San Francisco Lawyers Guild Denounces Haiti Election Process, Voter Repression

The San Francisco branch of the National Lawyers Guild is speaking out against the voter repression and attacks on the right to assemble seen during Haiti’s most recent round of elections. Though Haiti’s new president was sworn in early this month, these lawyers  call on the U.S. government (which makes many decisions in Haiti), the United Nations and the Organization of American States to end their support for this new administration.. Part of the article is below. Click HERE for the full text. National Lawyers Guild of San Francisco Stands in Solidarity With Haitian Grassroots Movement We Say No! To Stolen Elections National Lawyers Guild – San Francisco February 2017 For well over a month, tens of thousands of Haitians have been demonstrating daily to protest yet another stolen election and another denial of their right to determine their own […]

Political “Stability” Over True Democracy in Haiti

Haiti just elected a new president, Jovenel Moïse, after over a year of delays and even a rerun of the elections that originally placed Moïse as the front-runner. Unfortunately, and to the concern of many, Moïse was chosen by less than 10% of the electorate with only 20% of voters even participating at all. The complicated reasons for this lack of voter participation have been decades in the making, including consolidation of power on the right; coups against a popular Haitian leader; and interference by the international community. As IJDH Director Brian Concannon describes, much of the weaknesses and limitations on the left “can be explained by the undermining and overthrowing of the Lavalas governments, which prevented them from demonstrating how democracy can work, and the killing, jailing, and exiling of important leaders.” Frustrated with all this, most Haitians cannot picture their […]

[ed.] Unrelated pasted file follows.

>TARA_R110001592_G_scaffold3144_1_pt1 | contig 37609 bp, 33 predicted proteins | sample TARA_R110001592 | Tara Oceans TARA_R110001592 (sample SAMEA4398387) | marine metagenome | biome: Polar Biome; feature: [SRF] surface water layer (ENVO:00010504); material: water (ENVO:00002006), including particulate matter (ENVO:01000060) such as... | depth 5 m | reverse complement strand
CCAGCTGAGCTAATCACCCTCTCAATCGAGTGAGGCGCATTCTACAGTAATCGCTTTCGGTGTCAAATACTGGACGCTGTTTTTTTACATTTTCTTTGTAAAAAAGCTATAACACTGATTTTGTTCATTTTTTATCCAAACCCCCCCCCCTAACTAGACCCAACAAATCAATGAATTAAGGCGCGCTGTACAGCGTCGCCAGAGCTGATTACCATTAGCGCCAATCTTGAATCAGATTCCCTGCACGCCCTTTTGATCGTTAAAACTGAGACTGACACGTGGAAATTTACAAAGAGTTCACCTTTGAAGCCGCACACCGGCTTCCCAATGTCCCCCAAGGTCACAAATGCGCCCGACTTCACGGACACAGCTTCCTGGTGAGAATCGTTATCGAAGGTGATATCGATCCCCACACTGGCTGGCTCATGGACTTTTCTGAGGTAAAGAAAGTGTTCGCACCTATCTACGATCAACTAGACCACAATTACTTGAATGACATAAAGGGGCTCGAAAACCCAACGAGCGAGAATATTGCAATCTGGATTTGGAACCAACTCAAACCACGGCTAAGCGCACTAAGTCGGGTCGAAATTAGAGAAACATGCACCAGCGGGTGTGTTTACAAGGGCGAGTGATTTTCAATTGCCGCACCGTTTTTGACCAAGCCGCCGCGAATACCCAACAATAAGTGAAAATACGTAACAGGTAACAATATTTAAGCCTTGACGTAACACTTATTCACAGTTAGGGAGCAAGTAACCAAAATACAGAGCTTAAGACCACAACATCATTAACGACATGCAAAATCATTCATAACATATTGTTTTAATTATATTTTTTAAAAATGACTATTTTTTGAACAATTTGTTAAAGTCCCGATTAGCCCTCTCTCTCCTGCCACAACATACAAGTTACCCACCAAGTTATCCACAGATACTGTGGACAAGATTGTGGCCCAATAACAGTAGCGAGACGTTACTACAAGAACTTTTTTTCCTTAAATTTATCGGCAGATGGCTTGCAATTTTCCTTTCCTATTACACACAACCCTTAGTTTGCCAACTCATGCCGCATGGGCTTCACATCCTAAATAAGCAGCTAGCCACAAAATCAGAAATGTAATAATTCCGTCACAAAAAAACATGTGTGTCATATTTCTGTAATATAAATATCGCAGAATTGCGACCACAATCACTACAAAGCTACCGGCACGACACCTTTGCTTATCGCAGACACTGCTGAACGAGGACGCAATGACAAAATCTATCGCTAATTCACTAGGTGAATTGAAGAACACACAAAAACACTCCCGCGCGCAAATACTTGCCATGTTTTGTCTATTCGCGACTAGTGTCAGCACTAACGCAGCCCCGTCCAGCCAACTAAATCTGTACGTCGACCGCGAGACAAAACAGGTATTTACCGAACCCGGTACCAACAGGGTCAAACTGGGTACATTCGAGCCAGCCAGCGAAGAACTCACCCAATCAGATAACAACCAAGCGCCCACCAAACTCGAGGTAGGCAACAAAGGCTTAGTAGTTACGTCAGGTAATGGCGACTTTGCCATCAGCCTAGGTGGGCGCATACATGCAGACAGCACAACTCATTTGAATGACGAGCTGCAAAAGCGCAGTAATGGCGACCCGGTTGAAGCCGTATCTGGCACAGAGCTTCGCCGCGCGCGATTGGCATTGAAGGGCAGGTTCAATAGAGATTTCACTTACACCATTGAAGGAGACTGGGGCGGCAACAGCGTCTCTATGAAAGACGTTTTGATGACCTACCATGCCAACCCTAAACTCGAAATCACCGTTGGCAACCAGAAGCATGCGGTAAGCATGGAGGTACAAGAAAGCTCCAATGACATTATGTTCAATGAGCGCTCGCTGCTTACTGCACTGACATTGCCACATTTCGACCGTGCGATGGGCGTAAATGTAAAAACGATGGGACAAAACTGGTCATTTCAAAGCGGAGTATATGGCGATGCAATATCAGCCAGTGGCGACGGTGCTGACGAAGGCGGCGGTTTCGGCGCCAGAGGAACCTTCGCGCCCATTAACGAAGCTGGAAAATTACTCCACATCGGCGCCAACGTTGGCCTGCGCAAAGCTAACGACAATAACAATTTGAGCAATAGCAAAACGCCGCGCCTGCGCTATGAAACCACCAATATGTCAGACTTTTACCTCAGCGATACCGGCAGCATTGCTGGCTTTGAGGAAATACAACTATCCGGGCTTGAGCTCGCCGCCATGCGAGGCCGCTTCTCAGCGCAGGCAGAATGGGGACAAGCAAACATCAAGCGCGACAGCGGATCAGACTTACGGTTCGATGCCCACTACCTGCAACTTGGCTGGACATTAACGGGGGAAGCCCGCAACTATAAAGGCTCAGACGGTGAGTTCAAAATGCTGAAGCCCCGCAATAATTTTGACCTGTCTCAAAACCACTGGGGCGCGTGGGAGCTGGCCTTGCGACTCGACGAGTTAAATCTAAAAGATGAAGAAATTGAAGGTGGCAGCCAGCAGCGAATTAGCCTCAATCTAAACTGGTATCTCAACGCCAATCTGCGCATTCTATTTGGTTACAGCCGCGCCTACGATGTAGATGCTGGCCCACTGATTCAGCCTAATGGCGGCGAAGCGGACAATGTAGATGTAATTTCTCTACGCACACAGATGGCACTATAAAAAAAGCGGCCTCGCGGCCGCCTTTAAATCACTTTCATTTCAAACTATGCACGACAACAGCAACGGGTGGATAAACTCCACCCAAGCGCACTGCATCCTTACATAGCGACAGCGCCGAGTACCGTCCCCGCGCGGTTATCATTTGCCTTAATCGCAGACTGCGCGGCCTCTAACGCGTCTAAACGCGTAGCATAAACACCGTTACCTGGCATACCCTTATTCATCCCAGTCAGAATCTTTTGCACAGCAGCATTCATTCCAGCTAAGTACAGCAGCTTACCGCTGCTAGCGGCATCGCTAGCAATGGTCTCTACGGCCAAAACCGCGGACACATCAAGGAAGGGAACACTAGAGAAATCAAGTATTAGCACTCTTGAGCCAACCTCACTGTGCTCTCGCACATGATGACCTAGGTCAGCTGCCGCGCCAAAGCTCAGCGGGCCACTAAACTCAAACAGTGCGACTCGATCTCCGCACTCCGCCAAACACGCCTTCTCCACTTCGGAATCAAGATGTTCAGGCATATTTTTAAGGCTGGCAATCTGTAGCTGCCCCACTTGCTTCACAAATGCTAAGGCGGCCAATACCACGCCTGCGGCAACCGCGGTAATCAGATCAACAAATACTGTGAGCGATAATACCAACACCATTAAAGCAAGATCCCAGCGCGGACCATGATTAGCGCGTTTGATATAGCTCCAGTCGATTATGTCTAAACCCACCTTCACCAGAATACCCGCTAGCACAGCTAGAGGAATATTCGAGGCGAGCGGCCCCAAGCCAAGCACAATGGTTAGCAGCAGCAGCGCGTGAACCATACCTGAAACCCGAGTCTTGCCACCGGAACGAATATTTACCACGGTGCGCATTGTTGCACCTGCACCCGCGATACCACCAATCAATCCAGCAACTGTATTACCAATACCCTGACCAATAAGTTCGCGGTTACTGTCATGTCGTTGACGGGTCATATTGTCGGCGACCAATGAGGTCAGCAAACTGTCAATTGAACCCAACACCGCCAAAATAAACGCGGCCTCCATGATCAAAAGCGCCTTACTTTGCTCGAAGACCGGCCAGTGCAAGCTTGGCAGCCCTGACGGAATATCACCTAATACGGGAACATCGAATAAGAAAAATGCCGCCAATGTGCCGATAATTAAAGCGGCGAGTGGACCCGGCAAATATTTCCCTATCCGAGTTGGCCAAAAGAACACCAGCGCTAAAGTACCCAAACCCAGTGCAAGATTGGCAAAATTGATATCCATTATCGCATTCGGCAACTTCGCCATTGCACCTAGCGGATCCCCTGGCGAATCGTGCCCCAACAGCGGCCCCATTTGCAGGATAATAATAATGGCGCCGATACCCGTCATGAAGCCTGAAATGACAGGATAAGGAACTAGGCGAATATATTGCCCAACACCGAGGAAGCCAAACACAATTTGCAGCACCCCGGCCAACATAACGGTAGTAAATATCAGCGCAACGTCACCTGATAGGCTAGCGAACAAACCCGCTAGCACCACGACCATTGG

President Moise sworn in as Haiti’s 58th president

President Jovenel Moise was sworn in to office, filling a void left by a delayed electoral process. In his inaugural address, Moise reaffirmed his commitment to economic development and supporting the diaspora community. However, Moise’s ascension to power is accompanied by many inherited long-term challenges facing the country, including the devastating impacts of the recent Hurricane Matthew and the 2010 earthquake, poverty, and decelerating economic growth. The article is shown below in its entirety. Click HERE for the original article. Haiti’s new President sworn in after yearlong political stalemate Dalila-Johari Paul, CNN February 8, 2017 It took almost a year, but Haiti’s new President has finally been sworn in. Jovenel Moise inherits a government still reeling from an electoral crisis that had left the presidency vacant since early 2016 — but during Tuesday’s inauguration he vowed to uplift a nation devastated by earthquakes, poverty and […]

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Institute for Justice & Democracy In Haiti